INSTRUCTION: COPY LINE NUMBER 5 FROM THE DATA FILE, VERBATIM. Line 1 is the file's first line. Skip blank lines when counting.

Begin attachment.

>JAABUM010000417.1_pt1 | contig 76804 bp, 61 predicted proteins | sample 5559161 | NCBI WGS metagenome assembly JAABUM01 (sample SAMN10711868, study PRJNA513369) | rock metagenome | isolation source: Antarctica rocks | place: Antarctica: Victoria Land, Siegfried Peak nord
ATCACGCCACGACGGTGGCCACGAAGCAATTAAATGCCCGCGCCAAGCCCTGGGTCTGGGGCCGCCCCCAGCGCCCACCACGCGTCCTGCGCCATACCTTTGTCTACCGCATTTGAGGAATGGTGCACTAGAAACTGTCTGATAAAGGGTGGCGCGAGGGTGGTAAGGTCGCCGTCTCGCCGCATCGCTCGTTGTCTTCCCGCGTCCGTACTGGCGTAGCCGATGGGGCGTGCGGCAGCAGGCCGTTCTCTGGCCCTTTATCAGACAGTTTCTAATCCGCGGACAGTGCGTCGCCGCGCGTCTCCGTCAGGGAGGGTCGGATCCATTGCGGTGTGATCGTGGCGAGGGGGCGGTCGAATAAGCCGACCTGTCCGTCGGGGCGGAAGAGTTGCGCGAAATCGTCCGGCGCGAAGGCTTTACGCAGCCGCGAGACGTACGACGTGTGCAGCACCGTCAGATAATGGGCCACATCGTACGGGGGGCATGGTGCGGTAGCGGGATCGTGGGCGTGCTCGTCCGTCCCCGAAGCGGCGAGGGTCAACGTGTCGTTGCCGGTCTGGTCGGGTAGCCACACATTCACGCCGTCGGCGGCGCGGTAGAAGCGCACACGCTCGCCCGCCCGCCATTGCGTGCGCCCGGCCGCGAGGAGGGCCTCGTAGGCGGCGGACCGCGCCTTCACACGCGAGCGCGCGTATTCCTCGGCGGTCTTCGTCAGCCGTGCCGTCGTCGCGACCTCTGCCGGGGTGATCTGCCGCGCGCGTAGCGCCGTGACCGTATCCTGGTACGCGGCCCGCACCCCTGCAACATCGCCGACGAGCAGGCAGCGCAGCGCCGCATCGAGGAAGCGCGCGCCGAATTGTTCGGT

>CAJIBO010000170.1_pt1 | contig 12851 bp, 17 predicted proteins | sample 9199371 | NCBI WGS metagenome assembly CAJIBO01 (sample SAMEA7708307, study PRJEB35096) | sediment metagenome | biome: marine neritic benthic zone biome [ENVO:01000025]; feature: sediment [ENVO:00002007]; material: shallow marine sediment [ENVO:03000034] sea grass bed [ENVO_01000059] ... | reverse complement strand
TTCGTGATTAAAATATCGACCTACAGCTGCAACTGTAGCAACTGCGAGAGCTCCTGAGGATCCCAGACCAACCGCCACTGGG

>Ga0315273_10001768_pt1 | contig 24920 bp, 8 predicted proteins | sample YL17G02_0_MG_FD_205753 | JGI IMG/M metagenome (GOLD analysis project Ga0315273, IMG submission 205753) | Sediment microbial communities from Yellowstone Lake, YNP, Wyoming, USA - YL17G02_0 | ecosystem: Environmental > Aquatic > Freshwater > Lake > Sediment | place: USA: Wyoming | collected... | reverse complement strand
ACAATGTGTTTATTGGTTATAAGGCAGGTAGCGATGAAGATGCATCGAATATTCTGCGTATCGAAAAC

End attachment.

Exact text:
>Ga0315273_10001768_pt1 | contig 24920 bp, 8 predicted proteins | sample YL17G02_0_MG_FD_205753 | JGI IMG/M metagenome (GOLD analysis project Ga0315273, IMG submission 205753) | Sediment microbial communities from Yellowstone Lake, YNP, Wyoming, USA - YL17G02_0 | ecosystem: Environmental > Aquatic > Freshwater > Lake > Sediment | place: USA: Wyoming | collected... | reverse complement strand